Honoring Women's History Month
by Scott N. Atkinson
Capping off Women’s History Month, USA Water Ski & Wake Sports is proud to acknowledge the accomplishments of its past and present female water ski athletes. In honor of Women’s History Month and the centennial celebration of water skiing in 2022, here are five female athletes who have had an enormous impact on the sport of water skiing and USA Water Ski & Wake Sports over the past 100 years. These five, along with dozens more, will be among the 100 Greatest of 100 Years to be featured in a special issue of The Water Skier magazine later this summer.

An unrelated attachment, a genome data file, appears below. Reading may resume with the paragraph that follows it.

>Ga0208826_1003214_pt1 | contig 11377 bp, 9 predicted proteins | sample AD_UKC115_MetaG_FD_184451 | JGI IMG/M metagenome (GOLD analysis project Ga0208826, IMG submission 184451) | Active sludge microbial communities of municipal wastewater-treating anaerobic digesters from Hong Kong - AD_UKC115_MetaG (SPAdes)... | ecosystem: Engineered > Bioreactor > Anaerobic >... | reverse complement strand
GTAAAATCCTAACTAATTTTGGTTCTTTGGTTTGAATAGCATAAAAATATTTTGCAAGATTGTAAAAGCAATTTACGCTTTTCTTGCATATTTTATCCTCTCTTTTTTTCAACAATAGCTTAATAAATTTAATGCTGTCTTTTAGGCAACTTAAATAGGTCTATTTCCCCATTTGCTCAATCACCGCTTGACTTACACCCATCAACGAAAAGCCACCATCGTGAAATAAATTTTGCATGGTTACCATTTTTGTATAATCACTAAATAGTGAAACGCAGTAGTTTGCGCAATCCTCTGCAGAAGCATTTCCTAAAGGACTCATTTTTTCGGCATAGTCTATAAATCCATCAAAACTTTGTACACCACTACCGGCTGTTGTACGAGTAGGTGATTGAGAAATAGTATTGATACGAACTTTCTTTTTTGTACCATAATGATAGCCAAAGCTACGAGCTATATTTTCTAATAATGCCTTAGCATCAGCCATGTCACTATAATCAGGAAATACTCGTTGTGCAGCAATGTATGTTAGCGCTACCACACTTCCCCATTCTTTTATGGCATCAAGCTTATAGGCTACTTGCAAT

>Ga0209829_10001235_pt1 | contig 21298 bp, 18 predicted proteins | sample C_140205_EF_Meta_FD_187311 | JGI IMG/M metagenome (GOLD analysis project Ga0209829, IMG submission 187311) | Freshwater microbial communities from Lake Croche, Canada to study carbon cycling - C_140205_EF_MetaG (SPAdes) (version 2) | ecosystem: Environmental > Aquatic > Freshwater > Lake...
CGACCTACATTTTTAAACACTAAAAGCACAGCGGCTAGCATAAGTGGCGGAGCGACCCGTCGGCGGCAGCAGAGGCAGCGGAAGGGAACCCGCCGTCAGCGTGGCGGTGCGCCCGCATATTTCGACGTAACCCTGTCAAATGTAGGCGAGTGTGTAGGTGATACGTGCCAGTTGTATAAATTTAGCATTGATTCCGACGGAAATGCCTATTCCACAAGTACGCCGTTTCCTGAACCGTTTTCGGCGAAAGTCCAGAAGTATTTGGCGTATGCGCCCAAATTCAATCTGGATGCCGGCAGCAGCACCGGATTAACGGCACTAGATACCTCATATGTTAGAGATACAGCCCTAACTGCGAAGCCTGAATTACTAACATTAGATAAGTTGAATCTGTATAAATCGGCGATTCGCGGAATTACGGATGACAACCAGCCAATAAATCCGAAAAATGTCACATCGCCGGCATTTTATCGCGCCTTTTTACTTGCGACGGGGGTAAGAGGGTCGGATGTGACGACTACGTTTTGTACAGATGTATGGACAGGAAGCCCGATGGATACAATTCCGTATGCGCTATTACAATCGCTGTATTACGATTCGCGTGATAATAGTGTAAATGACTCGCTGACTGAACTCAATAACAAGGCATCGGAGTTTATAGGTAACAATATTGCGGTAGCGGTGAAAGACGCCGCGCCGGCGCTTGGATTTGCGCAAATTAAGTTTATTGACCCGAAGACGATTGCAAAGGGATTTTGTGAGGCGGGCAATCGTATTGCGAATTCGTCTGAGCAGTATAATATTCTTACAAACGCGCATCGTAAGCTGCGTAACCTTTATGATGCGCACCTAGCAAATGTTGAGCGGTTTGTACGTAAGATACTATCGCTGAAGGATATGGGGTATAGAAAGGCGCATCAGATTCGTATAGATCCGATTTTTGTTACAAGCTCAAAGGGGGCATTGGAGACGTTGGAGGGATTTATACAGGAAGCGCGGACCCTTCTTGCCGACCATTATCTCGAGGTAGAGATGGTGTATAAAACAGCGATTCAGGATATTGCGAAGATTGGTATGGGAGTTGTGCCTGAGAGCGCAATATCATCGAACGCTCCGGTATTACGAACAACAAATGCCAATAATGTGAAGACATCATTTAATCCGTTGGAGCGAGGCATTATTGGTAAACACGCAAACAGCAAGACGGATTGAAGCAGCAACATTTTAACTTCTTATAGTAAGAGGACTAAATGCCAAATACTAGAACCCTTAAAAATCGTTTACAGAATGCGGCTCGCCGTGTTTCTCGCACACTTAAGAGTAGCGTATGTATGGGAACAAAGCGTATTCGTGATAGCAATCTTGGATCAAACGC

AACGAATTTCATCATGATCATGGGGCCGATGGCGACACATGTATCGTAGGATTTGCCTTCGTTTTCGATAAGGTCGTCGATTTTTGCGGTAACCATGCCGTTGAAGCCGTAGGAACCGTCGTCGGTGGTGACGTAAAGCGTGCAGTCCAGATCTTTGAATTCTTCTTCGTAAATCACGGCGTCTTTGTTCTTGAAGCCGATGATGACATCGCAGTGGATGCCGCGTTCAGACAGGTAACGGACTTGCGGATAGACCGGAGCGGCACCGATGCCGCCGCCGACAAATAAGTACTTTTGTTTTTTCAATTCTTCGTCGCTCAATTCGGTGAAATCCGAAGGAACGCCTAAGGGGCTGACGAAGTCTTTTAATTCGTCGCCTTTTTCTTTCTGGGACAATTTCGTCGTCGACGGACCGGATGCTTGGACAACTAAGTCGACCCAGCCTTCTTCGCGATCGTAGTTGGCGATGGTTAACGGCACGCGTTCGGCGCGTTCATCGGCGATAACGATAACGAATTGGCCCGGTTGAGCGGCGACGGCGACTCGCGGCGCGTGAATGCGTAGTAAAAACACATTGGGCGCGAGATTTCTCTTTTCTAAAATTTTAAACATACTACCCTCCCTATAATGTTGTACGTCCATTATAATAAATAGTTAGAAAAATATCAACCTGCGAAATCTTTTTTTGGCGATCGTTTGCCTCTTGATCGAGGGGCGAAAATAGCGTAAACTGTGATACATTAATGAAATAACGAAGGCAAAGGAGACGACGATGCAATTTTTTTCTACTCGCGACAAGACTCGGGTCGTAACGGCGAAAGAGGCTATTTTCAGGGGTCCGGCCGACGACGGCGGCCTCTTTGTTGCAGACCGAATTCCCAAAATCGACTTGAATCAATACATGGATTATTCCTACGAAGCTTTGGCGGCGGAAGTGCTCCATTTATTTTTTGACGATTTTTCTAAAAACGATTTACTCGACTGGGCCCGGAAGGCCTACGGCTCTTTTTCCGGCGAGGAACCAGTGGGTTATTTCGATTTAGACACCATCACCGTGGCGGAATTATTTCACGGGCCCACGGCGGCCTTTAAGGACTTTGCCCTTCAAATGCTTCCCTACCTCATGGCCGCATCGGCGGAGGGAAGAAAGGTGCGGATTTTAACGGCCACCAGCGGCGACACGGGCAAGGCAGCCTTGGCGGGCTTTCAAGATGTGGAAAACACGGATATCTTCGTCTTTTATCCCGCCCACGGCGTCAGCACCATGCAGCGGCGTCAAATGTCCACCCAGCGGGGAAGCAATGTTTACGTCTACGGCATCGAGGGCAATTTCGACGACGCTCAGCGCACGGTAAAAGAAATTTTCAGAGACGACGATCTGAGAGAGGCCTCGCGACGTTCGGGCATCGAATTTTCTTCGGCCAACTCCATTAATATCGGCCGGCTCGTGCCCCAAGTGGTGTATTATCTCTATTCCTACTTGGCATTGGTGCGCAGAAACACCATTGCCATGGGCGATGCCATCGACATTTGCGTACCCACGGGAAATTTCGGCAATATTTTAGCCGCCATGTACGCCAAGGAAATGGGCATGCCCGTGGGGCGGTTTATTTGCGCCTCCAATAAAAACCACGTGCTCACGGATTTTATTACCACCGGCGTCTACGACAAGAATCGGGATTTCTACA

When Willa Worthington-Cook came East from her home in Lake Oswego, Ore., in 1946 to enter her first Water Ski National Championships at Holland, Mich., the organized sport was just emerging into true national status. She won the slalom, tricks and overall titles to launch a tournament career that was equaled only by her years as water skiing's most talented show skier. Until her retirement from active competition in 1955, Willa won the overall crown in eight of the nine Nationals she entered. She picked up 18 national event titles and never lost in tricks at the Nationals. She scored a rare "clean sweep" of all three events in the 1949 and 1951 Nationals. She represented the U.S. at four world tournaments - in 1949 at Juan Les Pins, France; 1950 at Cypress Gardens; 1953 at Toronto, Canada, and 1955 at Beirut, Lebanon. She won the overall title three times and scored five world event victories in the process. Her show career began in earnest in 1947, when she organized the Lake Oswego Water Ski Club and encouraged the members to form a traveling ski show that played at festivals. A ballet routine she developed became the most popular act in the show. Word of her talent spread, and in 1948 Dick Pope invited her to join the Cypress Gardens Show to perform as prima ballerina and teach his aquamaids. She continued as the show's star attraction for 10 years, all the while designing costumes, choreographing routines, directing films, performing in numerous motion picture and TV Productions, and teaching water skiing to many young hopefuls who later became champion tournament skiers as well as show stars. She was the first to employ a musical background for show skiing. She was part of the inaugural class of the USA Water Ski & Wake Sports Foundation Hall of Fame in 1982 and the inaugural class of the IWWF International Hall of Fame in 1989.